Initially, I had booked one of the InterContinental properties with an annual IHG free night certificate (an old uncapped cert) figuring that I’d rather use a certificate I got from a $49 credit card than 25,000 Hyatt points (transferred from Ultimate Rewards). But then the Conrad Tokyo opened up for that last night of our trip. We stayed there on our first trip to Tokyo and really liked the hotel. We didn’t have lounge access the first time around and I was really tempted to enjoy all of that on my Hilton free night cert.

We spent a couple of nights at the Conrad Tokyo during our honeymoon a few years ago.

However, reality dawned on me: packing up and moving hotels with a baby isn’t easy. It’s not difficult or impossible, but having to pack everything up and transition him takes time and it becomes stressful on him. I realized that hotel-hopping, something we would have done without a second thought a few years ago, just didn’t make sense. It was worth 25K Chase points to spend that second night in Hakone without having to change hotels.While I didn’t love the Hyatt Regency Hakone (more on that in a separate post). That was a good decision.

Picking the right miles for infant award travel

I published a post a few days ago about how we had flown business class on ANA on the way to Japan and we flew Delta One Suites on the way home. We had to pay 10% of the adult fare to bring our son as a lap infant on the flight to Tokyo on ANA. Due to some sort of confusion / mistake / I’m not sure what, we had somehow added his name to the ANA reservation, but hadn’t ticketed him ahead of time. I didn’t realize he wasn’t ticketed until the day before we were scheduled to fly. In the end, that meant that it cost more than $500 for his lap infant ticket (since we paid according to the last-minute adult fare price).

For the flight home, we booked Delta One Suites via Virgin Atlantic Flying Club miles. We originally booked a separate seat for Baby Rey on that flight. I didn’t think to check until about a week before the flight, but at that point I found out that a car seat or child restraint (like the CARES harness) can not be used in Delta business class. Since Baby Rey basically wouldn’t be able to use his seat, we called Virgin Atlantic and we were able to cancel his seat and get the miles redeposited for a $50 fee (60K miles back) and then use 5K miles to book him as a lap infant. That was obviously a much better deal than paying $500+ for a lap infant. In fact, even if we had booked him as a lap infant on the ANA flight when I originally called back in September, it would have cost us about $375 one-way. Paying 5K miles each way via Virgin Atlantic is solid. Note that this fee is the same when booking ANA flights through Virgin Atlantic (5K each way for business, 7K each way for first class).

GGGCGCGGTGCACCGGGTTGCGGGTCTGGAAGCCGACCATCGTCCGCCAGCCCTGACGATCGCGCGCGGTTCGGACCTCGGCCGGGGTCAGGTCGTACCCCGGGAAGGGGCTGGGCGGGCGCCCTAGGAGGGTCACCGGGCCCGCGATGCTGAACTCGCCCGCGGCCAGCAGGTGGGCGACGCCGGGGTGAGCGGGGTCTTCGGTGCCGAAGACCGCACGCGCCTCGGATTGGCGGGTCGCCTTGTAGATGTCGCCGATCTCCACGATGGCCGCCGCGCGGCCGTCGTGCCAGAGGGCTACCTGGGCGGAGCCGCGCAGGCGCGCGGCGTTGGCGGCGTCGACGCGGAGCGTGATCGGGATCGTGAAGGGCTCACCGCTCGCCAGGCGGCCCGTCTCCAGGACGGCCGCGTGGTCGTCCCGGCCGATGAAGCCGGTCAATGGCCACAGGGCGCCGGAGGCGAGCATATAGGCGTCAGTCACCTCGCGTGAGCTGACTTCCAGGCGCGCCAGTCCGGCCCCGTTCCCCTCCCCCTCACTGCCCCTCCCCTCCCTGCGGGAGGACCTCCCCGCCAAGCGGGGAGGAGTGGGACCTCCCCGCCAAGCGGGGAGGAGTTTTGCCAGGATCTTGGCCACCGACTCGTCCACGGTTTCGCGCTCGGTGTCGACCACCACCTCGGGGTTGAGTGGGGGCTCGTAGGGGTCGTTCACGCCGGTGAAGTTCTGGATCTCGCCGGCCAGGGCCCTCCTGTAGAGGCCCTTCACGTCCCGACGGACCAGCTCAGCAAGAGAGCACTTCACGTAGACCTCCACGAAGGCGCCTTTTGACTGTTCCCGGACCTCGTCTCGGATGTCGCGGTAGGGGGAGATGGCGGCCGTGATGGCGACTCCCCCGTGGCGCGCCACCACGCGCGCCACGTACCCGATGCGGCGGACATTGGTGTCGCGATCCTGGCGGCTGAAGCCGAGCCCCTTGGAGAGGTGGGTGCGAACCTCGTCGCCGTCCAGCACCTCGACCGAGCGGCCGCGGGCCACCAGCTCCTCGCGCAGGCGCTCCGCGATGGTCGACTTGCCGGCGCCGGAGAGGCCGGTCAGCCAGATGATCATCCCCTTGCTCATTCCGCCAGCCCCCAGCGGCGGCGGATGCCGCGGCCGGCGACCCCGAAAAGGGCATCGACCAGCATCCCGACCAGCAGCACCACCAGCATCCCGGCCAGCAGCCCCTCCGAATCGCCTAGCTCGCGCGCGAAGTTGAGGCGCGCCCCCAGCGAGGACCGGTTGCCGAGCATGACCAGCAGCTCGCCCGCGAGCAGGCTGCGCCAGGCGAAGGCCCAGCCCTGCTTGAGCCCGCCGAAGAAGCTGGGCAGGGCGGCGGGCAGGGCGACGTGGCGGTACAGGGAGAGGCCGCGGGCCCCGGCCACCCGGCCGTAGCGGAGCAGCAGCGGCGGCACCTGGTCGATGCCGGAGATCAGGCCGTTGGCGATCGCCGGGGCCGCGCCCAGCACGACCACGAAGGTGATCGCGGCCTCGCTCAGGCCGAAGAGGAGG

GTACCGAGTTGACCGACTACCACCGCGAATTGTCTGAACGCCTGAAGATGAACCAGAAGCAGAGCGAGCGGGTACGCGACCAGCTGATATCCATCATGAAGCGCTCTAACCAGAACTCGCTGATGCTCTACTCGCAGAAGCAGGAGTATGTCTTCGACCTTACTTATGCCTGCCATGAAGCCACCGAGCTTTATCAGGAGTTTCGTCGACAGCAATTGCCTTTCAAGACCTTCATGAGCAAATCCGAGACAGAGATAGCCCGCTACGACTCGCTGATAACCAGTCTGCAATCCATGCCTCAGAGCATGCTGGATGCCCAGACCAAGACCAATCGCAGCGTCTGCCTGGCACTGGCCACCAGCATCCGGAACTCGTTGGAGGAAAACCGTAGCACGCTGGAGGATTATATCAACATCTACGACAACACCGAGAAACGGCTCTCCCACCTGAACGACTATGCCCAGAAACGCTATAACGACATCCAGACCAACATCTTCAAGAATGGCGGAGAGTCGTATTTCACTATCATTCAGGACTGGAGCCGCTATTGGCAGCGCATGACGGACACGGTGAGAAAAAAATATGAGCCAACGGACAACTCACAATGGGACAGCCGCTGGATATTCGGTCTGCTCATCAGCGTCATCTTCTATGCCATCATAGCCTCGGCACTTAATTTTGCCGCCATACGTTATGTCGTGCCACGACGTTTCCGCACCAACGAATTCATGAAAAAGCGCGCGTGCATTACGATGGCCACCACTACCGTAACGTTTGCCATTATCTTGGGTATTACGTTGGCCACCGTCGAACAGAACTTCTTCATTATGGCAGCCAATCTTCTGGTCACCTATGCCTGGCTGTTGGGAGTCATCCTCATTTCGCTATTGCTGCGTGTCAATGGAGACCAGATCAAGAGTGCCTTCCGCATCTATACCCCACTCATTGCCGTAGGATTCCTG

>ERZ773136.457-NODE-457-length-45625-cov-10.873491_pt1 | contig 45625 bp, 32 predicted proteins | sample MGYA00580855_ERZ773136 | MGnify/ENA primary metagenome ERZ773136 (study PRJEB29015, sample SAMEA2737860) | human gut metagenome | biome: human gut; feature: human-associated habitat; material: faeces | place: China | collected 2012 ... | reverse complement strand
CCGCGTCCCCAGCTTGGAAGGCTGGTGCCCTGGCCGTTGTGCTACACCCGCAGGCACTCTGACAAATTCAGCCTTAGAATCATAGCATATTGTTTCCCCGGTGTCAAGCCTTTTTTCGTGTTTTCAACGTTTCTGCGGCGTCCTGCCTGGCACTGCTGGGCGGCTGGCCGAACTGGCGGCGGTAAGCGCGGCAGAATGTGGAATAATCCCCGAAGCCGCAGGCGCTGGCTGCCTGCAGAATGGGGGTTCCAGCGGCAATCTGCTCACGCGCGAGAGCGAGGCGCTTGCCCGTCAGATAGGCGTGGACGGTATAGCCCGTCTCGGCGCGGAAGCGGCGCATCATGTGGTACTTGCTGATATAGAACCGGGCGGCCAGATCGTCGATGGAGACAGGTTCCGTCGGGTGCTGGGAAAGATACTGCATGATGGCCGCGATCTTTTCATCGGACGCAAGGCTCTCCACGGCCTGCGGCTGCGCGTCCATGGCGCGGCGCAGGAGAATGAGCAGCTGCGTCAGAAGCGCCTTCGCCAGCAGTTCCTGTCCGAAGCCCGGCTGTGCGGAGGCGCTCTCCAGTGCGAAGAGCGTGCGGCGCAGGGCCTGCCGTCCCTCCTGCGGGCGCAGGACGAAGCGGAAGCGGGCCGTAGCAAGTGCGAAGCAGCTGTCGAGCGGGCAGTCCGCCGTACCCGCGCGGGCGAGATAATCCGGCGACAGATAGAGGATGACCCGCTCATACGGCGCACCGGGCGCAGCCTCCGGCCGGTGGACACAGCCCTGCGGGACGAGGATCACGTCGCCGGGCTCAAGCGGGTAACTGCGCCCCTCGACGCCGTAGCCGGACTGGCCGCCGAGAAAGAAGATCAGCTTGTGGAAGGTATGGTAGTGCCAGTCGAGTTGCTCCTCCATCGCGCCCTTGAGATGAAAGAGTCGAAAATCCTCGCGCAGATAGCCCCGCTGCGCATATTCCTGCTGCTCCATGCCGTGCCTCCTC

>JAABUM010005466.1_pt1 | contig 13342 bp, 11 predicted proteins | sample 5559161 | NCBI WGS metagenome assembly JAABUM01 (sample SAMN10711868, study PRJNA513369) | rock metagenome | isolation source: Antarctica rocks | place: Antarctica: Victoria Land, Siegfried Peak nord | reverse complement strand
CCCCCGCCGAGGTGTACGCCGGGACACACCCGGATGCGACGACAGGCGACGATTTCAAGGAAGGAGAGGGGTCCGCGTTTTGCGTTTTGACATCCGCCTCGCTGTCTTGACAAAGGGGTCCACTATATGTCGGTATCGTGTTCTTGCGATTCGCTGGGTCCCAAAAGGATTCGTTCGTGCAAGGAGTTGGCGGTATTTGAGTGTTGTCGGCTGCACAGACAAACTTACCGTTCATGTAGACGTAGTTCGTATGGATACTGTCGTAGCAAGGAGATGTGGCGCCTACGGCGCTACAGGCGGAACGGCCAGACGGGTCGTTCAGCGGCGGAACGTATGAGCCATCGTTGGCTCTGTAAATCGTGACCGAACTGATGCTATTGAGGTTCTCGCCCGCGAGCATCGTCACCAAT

I thought about using Alaska miles to fly on Japan Airlines on the way home, but we couldn’t justify the additional cost of adding our son (10% of the adult fare as a lap infant or an additional 60K Alaska miles for a seat he couldn’t really use) when it would only cost us 5K miles to bring him in Delta business class. Virgin Atlantic was a clear winner.

Similarly, we have him booked with us on a flight to Europe next month. We could have booked that flight with one of several currencies, but we went with Air Canada’s Aeroplan because they charge a flat 10K miles or $100 to add a lap infant to a business class award ticket.

For those curious, other lap-infant-friendly award programs include British Airways Executive Club (which charges 10% of the Avios price for the lap infant) and Asiana (which also charges 10% of the adult mileage ticket).

Car rather than train

When you go to Japan, you travel by train. If you’ve been or know someone who has, you probably know this to be a truth about travel to Japan. Many visitors purchase a rail pass of some sort in advance.

However, we opted for a car rental. We did this because we thought it would be easier to be able to stop as we wished, which was true. Having a car enabled us to wander around until we found this place to have lunch one day since it kinda had a decent view.

But while a car was very helpful for some of the things we did while in Japan, it was a mistake renting one for inter-city travel. First, car rental isn’t cheap. For a week, it cost us well over $400 to rent a pretty small hybrid (not quite the smallest). Gas isn’t cheap, either. But the tolls are the real kicker. We had 3 main days of long inter-city travel over the course of a week (Tokyo to Hakuba, Hakuba to Hakone, and Hakone back to Haneda airport). We paid $165 in tolls. For those keeping track at home, renting a car was significantly more expensive than a regional rail pass (one of the JR East regional passes along with the “Hakone Free Pass” would have covered all of our major inter-city travel, though some things were easier/shorter thanks to having a car).

All that said, a car often is easier than public transport, and not just because some people don’t like to hear the cries of babies nearby. Renting a car enabled us to avoid carting our stuff through train stations on transfers and freed us up to change plans on the fly. We will likely continue to drive when possible, but on a future trip to Japan I’d re-think that and maybe just rent a car for a day now and then if it is easier for reaching our intended excursions.

Bottom line

As parents still learning the ropes (but improving after 15 months), we’re still learning to adjust our travel expectations and patterns to fit travel with a little one. The biggest change for us has been change of pace. Whereas we used to cover a lot of ground and pack several activities into each day, we’ve now accepted the fact that we can have one major plan each day at most. And sometimes, the plan needs to be patience while our son adjusts to a new time zone and naps so hard that he doesn’t notice his legs are hanging out of the crib.

But at the end of the day, it’s worth it for a lot of reasons. A look at some of those reasons is coming tomorrow.